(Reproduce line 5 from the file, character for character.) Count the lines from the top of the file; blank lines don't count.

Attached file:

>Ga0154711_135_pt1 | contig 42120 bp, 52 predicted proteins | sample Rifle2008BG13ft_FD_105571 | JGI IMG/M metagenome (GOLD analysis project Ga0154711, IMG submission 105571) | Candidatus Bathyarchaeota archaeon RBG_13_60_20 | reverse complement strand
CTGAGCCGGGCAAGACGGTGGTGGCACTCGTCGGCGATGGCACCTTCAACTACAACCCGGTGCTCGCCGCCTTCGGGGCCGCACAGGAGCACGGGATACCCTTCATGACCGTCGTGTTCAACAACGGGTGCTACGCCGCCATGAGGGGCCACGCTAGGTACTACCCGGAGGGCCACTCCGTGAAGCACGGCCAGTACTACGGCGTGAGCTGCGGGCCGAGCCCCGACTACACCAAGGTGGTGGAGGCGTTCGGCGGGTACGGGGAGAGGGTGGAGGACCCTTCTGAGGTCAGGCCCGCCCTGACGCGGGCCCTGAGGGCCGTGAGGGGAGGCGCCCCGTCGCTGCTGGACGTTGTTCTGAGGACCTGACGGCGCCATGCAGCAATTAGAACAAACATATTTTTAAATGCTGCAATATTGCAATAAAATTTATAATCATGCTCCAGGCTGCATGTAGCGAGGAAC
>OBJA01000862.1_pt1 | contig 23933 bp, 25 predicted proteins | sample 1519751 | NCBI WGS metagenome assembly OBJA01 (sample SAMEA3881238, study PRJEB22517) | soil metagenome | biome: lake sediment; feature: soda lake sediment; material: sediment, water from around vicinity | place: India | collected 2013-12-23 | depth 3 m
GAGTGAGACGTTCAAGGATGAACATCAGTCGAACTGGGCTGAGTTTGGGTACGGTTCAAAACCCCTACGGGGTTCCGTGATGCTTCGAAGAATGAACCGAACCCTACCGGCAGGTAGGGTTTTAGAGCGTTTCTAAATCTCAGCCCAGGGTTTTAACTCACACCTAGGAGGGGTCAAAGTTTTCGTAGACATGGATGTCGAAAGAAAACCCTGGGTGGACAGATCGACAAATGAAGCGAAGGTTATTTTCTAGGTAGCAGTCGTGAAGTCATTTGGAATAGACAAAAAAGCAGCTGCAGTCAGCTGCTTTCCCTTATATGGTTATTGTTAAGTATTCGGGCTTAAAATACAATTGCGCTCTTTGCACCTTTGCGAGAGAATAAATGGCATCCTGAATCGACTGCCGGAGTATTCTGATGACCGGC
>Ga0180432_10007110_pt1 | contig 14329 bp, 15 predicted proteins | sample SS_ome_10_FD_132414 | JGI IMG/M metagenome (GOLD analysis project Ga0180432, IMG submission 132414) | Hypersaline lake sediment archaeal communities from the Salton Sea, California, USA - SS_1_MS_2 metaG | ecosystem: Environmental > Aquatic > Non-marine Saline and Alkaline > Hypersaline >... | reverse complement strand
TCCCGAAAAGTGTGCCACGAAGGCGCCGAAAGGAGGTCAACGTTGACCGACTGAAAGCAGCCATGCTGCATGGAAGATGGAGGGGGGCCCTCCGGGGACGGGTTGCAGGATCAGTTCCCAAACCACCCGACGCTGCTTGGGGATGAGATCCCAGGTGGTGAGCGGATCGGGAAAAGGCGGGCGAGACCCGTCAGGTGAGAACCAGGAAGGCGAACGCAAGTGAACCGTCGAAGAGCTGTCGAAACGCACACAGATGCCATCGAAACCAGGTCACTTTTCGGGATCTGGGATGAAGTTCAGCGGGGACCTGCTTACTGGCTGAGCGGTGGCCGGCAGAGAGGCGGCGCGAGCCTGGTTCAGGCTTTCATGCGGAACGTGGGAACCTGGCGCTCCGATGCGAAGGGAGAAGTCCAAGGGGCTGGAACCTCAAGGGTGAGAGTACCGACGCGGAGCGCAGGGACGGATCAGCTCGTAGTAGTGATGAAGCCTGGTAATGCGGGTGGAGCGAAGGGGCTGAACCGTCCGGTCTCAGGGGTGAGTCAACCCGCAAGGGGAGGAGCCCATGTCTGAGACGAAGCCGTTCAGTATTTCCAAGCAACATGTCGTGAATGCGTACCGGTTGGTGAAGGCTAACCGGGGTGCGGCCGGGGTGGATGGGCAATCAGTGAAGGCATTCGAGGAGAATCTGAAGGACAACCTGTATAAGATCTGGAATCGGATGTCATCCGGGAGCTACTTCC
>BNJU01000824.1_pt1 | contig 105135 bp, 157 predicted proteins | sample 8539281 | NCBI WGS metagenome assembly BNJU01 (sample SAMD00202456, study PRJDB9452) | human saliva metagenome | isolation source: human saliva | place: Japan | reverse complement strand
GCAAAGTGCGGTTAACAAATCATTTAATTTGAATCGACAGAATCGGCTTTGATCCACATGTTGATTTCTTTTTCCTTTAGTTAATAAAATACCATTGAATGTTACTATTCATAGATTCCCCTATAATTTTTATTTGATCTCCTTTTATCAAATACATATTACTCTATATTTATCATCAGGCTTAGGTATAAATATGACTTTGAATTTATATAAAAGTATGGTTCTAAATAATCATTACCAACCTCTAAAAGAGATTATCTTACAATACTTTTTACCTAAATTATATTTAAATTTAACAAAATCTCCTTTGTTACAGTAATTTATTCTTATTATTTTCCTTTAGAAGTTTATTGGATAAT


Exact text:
>Ga0180432_10007110_pt1 | contig 14329 bp, 15 predicted proteins | sample SS_ome_10_FD_132414 | JGI IMG/M metagenome (GOLD analysis project Ga0180432, IMG submission 132414) | Hypersaline lake sediment archaeal communities from the Salton Sea, California, USA - SS_1_MS_2 metaG | ecosystem: Environmental > Aquatic > Non-marine Saline and Alkaline > Hypersaline >... | reverse complement strand